This Is What Happens to Your Body When You Drink Diet Soda
Diet soda is a go-to for people who love the taste of regular soda but can do without the sugar and calories. An average can of regular cola may contain a whopping 37 grams of sugar, and consuming too much sugar is linked to outcomes like obesity and poor heart health. So it makes sense that you may seek out a sugar-free alternative.
But while drinking diet soda does help people reduce their sugar intake, this simple act can also expose a person to other ingredients that may be linked to some health problems.
If you are a diet soda drinker and want to know what effects this habit can have on your body, read on to learn all of the details.
What Is Diet Soda?
Diet soda, also known as diet pop or a zero sugar soft drink, is a drink made with most of the same ingredients that you will find in regular soda. But, instead of leaning on sugar, corn syrup or another caloric sweetener for a sweet taste, diet soda takes advantage of alternative low- or no-calorie sugar substitutes, such as aspartame, sucralose and stevia.
Like regular soda, these drinks can contain artificial coloring (e.g., caramel coloring), artificial flavors, added acidic ingredients and preservatives. Certain diet soda variations may also contain caffeine. And, like regular sodas, diet soft drinks are essentially void of anything of nutritional value.
What Happens to Your Body When You Drink Diet Soda?
Every food or drink you include in your diet can affect your health. From orange juice consumption being linked to immune support to a cup of tea being linked to reduced inflammation, your dietary choices can profoundly impact your overall health.
And while you might lean on diet soda for that distinct sweet effervescence without worrying about loading up with sugar, doing so may have other effects on your health that you may not realize. Here are six other effects (positive and negative) that can happen when you sip diet sodas on the regular.
1. You may experience tooth erosion or discoloration
We've all been told that eating too much sugar can wreak havoc on dental health, as excessive amounts of sugar are linked to an increased risk of dental cavities. While it is true that skipping sugary soda can help you keep cavity development at bay, reaching for a can of diet soda can open your chompers up to other issues.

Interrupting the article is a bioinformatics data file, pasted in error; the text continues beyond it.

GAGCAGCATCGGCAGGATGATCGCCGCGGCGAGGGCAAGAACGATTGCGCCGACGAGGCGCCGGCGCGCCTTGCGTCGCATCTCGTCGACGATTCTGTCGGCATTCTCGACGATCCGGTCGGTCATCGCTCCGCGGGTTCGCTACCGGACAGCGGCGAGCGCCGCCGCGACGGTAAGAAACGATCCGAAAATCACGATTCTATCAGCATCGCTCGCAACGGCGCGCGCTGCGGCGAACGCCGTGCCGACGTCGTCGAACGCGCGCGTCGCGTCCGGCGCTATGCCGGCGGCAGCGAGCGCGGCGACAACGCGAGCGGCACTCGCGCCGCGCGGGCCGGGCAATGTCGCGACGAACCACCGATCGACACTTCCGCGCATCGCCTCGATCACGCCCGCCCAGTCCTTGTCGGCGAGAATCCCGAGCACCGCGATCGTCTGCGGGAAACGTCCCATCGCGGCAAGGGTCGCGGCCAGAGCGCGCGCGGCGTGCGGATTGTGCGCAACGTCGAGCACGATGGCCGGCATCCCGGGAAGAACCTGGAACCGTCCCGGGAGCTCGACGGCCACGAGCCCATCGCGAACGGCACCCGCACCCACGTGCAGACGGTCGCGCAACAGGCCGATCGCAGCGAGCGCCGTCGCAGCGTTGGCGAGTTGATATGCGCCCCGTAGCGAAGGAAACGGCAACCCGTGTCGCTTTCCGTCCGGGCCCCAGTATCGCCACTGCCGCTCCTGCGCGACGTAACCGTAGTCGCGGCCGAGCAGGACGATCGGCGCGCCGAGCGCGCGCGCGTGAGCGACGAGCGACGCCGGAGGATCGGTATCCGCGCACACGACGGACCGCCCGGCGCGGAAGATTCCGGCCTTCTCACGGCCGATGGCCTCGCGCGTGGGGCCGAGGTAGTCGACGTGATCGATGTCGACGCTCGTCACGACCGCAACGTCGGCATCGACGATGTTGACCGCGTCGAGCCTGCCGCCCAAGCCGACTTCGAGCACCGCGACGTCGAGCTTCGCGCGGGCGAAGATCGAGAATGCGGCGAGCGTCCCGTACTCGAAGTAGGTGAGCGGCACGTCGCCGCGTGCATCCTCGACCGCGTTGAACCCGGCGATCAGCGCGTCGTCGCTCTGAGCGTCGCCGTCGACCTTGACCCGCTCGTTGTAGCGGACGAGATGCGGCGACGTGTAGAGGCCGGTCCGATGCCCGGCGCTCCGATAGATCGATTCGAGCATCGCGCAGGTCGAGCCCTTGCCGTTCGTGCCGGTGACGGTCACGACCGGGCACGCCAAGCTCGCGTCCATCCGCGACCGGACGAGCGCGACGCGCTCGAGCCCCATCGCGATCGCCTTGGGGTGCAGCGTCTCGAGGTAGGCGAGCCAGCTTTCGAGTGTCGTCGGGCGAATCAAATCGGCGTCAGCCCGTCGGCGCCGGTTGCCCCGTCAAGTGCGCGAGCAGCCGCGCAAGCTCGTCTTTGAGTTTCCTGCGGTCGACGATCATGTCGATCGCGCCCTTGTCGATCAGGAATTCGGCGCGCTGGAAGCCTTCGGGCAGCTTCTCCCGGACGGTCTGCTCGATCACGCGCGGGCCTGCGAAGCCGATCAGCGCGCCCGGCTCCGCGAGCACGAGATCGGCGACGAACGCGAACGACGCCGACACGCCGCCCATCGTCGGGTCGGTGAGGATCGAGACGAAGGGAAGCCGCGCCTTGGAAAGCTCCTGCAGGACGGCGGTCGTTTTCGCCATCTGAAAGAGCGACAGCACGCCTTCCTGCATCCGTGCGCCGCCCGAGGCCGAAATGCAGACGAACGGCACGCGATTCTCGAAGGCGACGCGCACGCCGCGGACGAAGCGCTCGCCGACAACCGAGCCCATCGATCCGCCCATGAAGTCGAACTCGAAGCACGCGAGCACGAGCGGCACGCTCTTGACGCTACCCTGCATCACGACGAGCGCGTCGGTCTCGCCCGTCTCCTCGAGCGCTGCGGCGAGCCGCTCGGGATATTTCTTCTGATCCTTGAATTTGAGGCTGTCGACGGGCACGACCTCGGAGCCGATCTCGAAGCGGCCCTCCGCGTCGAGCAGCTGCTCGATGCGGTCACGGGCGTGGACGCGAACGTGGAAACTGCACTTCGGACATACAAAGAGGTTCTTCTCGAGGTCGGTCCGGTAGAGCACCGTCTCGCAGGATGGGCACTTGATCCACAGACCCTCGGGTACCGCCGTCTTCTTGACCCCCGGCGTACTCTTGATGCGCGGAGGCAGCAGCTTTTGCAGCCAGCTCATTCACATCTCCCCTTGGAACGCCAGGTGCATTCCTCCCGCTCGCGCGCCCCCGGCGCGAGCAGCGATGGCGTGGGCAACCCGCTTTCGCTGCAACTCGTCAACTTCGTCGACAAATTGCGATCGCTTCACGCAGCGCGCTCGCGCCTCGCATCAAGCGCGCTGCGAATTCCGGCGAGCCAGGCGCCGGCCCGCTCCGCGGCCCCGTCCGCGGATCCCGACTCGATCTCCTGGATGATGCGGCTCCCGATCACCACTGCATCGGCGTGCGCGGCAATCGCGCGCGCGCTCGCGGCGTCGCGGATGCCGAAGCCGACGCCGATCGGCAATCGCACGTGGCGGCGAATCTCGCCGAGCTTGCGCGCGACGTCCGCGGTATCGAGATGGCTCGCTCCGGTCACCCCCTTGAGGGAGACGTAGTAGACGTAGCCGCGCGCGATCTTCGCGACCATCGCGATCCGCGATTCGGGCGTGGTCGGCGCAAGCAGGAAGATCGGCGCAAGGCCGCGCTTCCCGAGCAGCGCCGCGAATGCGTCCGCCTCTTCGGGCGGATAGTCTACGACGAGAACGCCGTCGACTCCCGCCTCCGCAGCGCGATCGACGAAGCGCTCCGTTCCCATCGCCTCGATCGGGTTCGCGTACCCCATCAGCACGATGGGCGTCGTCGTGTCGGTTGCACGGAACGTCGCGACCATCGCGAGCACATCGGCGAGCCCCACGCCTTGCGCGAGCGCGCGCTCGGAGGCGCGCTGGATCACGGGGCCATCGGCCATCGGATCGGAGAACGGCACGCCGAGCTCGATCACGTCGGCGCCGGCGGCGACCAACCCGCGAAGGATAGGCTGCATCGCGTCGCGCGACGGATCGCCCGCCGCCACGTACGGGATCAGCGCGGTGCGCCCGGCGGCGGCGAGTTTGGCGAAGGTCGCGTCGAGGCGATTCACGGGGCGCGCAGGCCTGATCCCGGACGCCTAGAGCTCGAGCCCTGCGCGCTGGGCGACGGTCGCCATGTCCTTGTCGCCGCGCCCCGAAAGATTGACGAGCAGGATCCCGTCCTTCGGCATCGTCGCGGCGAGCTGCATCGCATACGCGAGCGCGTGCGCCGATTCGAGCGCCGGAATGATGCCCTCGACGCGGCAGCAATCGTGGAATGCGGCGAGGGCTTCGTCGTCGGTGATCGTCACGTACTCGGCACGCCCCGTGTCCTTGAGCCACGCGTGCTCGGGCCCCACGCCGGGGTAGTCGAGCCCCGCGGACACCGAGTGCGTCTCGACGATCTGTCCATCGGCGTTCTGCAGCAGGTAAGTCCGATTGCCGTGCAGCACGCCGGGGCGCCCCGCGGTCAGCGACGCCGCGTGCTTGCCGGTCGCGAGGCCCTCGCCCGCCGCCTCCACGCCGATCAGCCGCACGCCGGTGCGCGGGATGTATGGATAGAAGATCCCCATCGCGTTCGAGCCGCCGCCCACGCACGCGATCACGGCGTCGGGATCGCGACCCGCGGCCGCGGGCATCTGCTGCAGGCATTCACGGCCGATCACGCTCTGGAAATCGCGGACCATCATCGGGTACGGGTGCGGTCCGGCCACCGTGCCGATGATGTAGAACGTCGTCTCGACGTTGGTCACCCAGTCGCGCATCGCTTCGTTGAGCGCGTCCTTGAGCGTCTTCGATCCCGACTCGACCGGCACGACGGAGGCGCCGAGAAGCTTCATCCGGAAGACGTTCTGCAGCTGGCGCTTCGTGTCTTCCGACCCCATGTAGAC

"The acidity in certain types of diet soda can lead to tooth erosion," according to Keith Wolfe, D.M.D., a dentist based in Greenacres, Florida. He explained that, over time, tooth erosion can result in pain and sensitivity.
In addition to bathing your mouth in an acidic environment, some varieties of diet soda contain coloring that may stain teeth. "Over time, drinking excessive amounts of diet soda made with caramel coloring may result in teeth turning yellow," explained Jack Hirschfeld, D.D.S., a clinical instructor at the Lake Erie College of Osteopathic Medicine's School of Dental Medicine. "The combination of the acidic environment the soda creates along with the food dye can increase a person's chances of experiencing tooth discoloration," he added.
2. You may lose weight
The average American consumes at least one sugary drink every day. For many people the simple act of switching from a calorie-containing sweetened beverage to a calorie-free one will create a calorie deficit that may help them lose weight. Replacing one can of regular soda with a diet version each day can save a person approximately 150 calories per day.
According to data published in JAMA Network Open, swapping out sugar-sweetened beverages for drinks made with sugar alternatives, such as diet soda, is associated with reduced body weight, body mass index (BMI), percentage of body fat and liver fat levels, specifically among people with overweight or obesity and those who are at risk for developing diabetes.
Other data showed that, among people who are overweight or have obesity, drinking 24 ounces of diet soda every day for one year resulted in an average weight loss of almost 14 pounds. That was compared to another group who drank the same amount of water every day for a year and only experienced an average of 5.5 pounds of weight loss.